Digital payments are quite a buzz these days. Pick an unemployed graduate from a private university at random and there is a high probability he will tell you about his “disruptive” fintech, which will soon transition Pakistan away from a cash-based economy. When that’s going to happen is anybody’s guess.
The more important question is: how will that come about? After all, digital has many roads, some more sophisticated than others. From internet banking and QR payments to point-of-sale (PoS) machines and mobile wallets, where does our answer lie? Is there a prescribed path or should we attack from all fronts?
For the sake of this piece, let’s stick to PoS on which the recently released Payment Systems Review 2019-20 has a good deal to tell. To begin with, the total volume of transactions through the channel edged lower 2.9 per cent to 70.3 million while the value was down 0.5pc to Rs364.2 billion. Of course, Covid-19 had forced the economy to shut down. So a slight decline in the numbers is not so surprising.
However, one worrying trend from the report was the significant dip in the number of PoS machines, which fell to 49,067 in 2019-20, from 56,911 a year ago. The reason for such a major decrease in an already underwhelming area can be found in the Payment Systems Review for the second quarter of 2019-20, which notes that a major acquiring bank pulled out around 10,000 inactive terminals. Therefore, it had little negative effect on the transactions.
Is the growth of PoS cannibalised by banks’ own competing product lines like mobile wallets, internet banking or QR?
Sources say that it was Bank Alfalah that did so and is now upgrading its machines. So over the next quarter, we can expect a major increase in the number of PoS machines. However, what matters ultimately is not the number of terminals, but the transaction volume and value. On that front, growth over the past few years has been impressive, but not too radical. A deeper look into the underlying numbers could be a cause of concern.
Take the ratio of the PoS-to-ATM volume, which stood at a meagre 13.66pc, while the ratio for the value was 5.6pc. Even better, look at the number of paper-based transactions: there were 112m fewer transactions than ATM ones in 2019-20. Yet they generated the value of Rs131 trillion against Rs6tr generated by ATM transactions.
But back to PoS now. What’s holding it back? There have been factors affecting its growth — the primary one being that acquiring was a loss-making business. How so? Let’s understand how it works first. Whenever a payment is made by a customer, a chunk of that, known as the Merchant Discount Rate (MDR), is paid in charges to the multiple parties involved in that transaction.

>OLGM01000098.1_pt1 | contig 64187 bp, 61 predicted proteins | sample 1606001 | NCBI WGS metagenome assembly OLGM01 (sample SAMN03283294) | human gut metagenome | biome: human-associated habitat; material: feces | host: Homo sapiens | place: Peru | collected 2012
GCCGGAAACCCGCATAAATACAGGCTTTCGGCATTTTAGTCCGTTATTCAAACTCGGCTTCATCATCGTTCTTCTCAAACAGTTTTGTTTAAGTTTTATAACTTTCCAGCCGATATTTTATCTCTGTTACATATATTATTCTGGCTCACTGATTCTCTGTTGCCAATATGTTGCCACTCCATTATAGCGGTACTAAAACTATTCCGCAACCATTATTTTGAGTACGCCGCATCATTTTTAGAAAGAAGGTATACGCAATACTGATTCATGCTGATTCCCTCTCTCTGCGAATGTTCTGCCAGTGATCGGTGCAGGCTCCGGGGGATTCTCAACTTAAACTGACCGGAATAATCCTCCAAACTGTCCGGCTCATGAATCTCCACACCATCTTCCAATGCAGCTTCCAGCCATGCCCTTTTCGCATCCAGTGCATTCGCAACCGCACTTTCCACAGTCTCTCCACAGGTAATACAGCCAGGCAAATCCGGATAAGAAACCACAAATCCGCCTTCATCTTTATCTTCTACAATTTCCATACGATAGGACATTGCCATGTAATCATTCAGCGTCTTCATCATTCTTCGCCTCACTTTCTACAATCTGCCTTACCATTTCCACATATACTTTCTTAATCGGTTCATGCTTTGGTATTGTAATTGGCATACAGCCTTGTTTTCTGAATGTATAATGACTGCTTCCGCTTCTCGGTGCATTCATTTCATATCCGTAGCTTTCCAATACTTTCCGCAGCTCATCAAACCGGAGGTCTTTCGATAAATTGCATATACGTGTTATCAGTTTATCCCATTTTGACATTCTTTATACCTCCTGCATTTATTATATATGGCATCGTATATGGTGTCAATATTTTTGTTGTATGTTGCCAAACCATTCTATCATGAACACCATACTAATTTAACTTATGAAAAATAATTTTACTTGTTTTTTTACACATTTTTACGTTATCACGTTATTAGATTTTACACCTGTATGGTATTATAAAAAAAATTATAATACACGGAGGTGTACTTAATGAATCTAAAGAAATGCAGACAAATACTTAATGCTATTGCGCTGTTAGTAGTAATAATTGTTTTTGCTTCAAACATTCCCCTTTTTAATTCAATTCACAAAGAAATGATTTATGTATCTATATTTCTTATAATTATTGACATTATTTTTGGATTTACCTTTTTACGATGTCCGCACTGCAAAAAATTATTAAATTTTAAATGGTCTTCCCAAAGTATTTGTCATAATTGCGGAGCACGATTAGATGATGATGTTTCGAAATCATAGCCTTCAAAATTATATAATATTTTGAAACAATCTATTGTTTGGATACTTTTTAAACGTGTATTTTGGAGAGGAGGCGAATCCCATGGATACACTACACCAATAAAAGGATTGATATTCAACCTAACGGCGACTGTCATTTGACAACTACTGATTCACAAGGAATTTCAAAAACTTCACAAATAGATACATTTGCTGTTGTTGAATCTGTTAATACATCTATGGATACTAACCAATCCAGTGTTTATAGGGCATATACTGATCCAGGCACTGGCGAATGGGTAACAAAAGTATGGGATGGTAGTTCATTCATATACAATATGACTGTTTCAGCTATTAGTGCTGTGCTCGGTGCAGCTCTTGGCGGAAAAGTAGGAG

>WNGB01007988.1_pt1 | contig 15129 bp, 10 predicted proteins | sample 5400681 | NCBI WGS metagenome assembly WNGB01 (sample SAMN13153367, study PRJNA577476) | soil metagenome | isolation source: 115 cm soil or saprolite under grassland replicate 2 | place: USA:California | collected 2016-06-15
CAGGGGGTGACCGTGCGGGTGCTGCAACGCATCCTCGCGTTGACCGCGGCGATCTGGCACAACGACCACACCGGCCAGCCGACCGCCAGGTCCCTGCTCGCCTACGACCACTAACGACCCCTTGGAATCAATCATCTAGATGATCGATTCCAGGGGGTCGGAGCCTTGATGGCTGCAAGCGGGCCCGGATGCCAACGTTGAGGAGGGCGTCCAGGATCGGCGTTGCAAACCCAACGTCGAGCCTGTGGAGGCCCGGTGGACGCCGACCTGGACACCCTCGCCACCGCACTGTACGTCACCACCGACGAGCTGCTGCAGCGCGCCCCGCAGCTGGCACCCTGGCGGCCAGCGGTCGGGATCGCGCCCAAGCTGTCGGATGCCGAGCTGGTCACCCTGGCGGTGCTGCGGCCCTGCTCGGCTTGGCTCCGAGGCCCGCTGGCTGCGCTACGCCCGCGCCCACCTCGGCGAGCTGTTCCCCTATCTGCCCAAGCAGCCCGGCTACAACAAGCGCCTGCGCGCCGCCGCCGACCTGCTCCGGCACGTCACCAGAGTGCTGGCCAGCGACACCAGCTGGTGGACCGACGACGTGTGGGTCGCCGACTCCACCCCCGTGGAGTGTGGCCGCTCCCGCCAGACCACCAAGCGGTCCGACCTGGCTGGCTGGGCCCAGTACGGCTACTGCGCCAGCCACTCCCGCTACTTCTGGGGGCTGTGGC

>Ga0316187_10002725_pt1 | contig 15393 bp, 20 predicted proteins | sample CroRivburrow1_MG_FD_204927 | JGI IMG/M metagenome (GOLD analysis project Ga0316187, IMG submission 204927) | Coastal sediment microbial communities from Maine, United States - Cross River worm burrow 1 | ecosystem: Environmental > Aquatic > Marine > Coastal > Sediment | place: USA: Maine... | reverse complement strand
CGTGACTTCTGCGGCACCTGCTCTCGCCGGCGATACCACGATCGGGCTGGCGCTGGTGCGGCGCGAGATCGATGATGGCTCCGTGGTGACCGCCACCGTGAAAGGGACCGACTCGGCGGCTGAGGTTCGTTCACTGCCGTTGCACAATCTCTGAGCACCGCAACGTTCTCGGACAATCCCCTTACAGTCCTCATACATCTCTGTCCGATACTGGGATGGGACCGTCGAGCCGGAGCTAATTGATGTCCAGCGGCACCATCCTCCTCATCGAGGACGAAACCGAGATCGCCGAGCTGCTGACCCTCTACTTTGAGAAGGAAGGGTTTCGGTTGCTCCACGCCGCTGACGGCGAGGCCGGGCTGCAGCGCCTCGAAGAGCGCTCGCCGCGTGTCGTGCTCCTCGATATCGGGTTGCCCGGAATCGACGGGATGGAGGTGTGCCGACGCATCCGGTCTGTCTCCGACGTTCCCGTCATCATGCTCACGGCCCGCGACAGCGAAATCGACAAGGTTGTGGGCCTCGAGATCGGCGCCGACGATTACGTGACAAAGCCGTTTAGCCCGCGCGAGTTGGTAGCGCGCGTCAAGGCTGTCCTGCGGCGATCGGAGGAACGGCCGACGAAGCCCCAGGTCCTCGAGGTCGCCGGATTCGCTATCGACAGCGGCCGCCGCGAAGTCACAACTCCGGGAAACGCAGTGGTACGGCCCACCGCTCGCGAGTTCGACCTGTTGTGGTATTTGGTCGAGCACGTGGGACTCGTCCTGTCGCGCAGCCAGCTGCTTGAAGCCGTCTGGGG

First, there’s an issuer, your bank, whose card you swipethrough the machine, which takes the largest share (over 1pc) of the amount. Then enters the card scheme — Visa, Mastercard, UnionPay and now PayPak — that has its commission. Finally, there is the acquirer having its own cut, which is not enough to justify the costs of the entire operations, according to Ali Islam Khan of Keenu, a major player in the PoS business.
In this regard, the State Bank of Pakistan (SBP) in January took three remedies: mandating floor on the MDR for PoS acquiring, capping the interchange reimbursement fee (IRF) for debit and prepaid cards and directing banks/card issuers to offer the SBP-approved domestic payment scheme (DPS) — referring to PayPak — as the default card at the time of issuance or renewal of debit cards.
What that means is that a share of the issuer’s cut will now go towards the acquirer, who can expect a more sustainable unit economics. And the industry is optimistic. “Covid-19 set us back but the new regime will show marginal profitability in full year,” says a well-placed source at a major acquiring bank.
But obviously, there’re still bottlenecks. From the supply side, the cost of installing and running PoS machines is quite high. Estimates from Keenu put it at 30.5pc of total direct charges, including 17pc in sales tax, 3pc in value-added and 5pc in customs duty. There is the even bigger problem of merchants being unwilling to use PoS as it means exposing their sales to the tax authorities.
The Federal Board of Revenue (FBR) for its part is pushing retailers beyond a certain size to register with a central PoS that will document their volumes and bring them into the tax net. However, the portal is more of a sales management system than the kind we have been talking about, one that can accept card payments.
Could it also be that the growth of PoS is actually cannibalised by banks’ (that have the biggest footprint on the acquiring side) own competing product lines, including mobile wallets, internet banking or QR? A good example of this is how at malls or big stores there are mobile ATMs that allow consumers to take the cash route instead of using their cards. In the end, the customer stays with the bank but digital payments clearly are affected. “One size does not fit all and every use case has its one needs. It’s the banks’ responsibility to provide all the channels,” says the banker.
The problem is obviously bigger than just building the network or offering tax rebates. In a paper-based economy like ours, the merchant itself has to bear expenses in cash. So going digital from the customer end possibly makes things even more difficult. For example, they would still have to go to the bank or ATM in order to pay some of the suppliers or the daily labour.
Until the remaining business journey is not made digital, it’ll continue to be a hard-sell for financial institutions to get active users of their different product lines, be it PoS or QR. But that’s unlikely to happen when customers from the lowest strata can be charged as much as 7pc for a certain type of transaction.
Published in Dawn, The Business and Finance Weekly, October 19th, 2020